To increase your earning potential, consider acquiring the following certifications:
- Certified Meeting Professional (CMP): A CMP holder earns about $10,000 more annually than an uncertified holder.
- Certificate in Meeting Management (CMM): A CMM holder reportedly earns ~$30,000 more annually than those uncertified.
New business owners should expect to save money by doing a lot of the work themselves.
That said, you can start an event planning business with an investment of $1m000 or less.
As an Event Planner, you can work from almost anywhere with a laptop, Wi-Fi, and a phone.
Save office space costs by starting your business in your home office.
Need to meet with a client? Consider renting time at a coworking space or meeting at a local restaurant or coffee shop.
The market for event planning remains steadfast. Even during a pandemic, event planners are busy planning virtual events.
According to the U.S. Bureau of Labor and Statistics (BLS), event planning has a faster-than-average growth of 7%.
The BLS also reported that the median annual wage for meeting, convention, and event planners was $50,600 in May 2019.
Why we love this business: With the right skill set, starting an event planning business can be very lucrative. We love that this type of business lends itself well to the entrepreneur who needs to start small and gain incremental growth with experience.
3. Professional organizer business
People have too much stuff and not enough space or time.
Professional organizers assist clients in bringing top-shelf order and organizational systems to everything from personal pantries to office filing systems, bedroom closets, to medical records.
Becoming a professional organizer means you’ll be helping others gain control over their domain, increase personal or professional productivity, create well-structured systems to stay on task, and reduce stress.
If you’re highly organized and enjoy helping others, starting a professional organizer small business may be an excellent choice for you.
There is no specific education or training required to become a professional organizer. But, you will want to gain experience and knowledge in the organizational niche you concentrate on.
Organizers typically begin offering services after working in other professions, putting their knowledge and experience in that field to good use.
For example, someone with a financial background may consider a financial records niche, whereas an experienced homemaker may be better suited for residential organizational tasks.
Two helpful national associations can help with training and certification:
You can also consider certification from the Board of Certified Professional Organizers (BCPO) after you’ve been in business for a while, as it requires 1500 hours of paid experience.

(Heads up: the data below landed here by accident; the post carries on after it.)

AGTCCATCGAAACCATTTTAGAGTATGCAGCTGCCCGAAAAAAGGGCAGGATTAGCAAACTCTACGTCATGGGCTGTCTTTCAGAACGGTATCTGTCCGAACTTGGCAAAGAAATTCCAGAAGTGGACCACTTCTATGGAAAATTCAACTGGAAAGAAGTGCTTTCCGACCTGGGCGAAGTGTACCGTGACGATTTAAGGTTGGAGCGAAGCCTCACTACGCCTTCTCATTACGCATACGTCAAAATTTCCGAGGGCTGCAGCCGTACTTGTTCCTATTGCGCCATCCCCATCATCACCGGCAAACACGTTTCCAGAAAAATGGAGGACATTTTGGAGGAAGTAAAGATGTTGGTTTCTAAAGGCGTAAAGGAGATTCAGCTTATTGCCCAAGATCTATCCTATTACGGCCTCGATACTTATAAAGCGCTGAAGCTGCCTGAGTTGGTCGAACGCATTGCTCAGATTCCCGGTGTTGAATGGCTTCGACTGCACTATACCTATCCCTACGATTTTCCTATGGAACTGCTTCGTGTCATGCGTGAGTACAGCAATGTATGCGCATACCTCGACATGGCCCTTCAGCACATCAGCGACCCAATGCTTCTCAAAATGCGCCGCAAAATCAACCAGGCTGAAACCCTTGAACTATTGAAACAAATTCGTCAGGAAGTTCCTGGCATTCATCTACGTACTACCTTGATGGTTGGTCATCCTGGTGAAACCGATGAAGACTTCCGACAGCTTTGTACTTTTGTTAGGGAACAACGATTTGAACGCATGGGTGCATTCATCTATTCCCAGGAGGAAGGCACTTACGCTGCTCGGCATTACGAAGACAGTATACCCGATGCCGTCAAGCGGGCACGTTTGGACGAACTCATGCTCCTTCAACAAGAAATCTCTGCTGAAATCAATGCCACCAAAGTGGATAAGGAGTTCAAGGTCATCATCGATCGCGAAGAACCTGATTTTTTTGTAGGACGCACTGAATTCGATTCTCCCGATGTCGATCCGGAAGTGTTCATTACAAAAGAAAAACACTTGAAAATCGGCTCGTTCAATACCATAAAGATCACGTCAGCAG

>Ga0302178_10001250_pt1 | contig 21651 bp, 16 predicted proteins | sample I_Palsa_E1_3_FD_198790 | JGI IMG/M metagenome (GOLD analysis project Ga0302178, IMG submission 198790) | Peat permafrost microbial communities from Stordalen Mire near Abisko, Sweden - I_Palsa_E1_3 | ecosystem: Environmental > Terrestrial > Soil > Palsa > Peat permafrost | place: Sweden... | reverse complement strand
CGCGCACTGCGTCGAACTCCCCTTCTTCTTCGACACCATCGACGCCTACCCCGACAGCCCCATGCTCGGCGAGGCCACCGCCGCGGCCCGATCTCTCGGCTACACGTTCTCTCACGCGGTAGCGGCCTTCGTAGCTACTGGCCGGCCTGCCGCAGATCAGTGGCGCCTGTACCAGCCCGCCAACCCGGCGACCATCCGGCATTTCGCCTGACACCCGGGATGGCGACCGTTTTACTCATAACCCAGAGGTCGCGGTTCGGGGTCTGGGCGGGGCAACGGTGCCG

The financial investment to start a professional organization business at home is very low. Your most frequently used tool and asset will be your organizational chops.
If you have $1000 in the bank, that should be more than enough to start taking on clients.
In an age where less is rapidly becoming more, the future for professional organizers is bright.
According to data by Statista, this market has experienced steady growth since 2005:
Value of the home organization market in the United States from 2005 to 2020 (in million U.S. dollars)
The average salary of a professional organizer in the United States varies. It can be anywhere from $50/hour (for starting organizers) to over $200/hour.
Why we love this business: Starting a professional organizer business requires very little training and can be successful with minimal investment. A professional organizer’s business can thrive when starting with even a few clients.
4. Social media management business
Social media managers monitor, engage, guide, and measure the social media marketing of a brand. And they’re an integral part of any business’s marketing team.
A social media presence is essential if a business wants to remain relevant.
Currently, over 49% of the world’s population is on social media. Many business owners opt to hire outside social media experts to take care of their social platforms.
So, if you speak all things marketing and social media, developing a social media management business may be right for you.
The skills required in social media management rely more on experience than education. A marketing degree can be an excellent benefit when getting started, but many successful social media managers do not boast a college degree.
That being said, don’t fall prey to the assumption that social media managers simply tweet, pin, and post on Facebook.
Successful social media managers must excel in communication, organization, and writing.
You’ll need an in-depth understanding of the various social media platforms, written and visual content creation, and how to run marketing campaigns to be successful.
And, even though you may not need a college degree, you can’t neglect your training.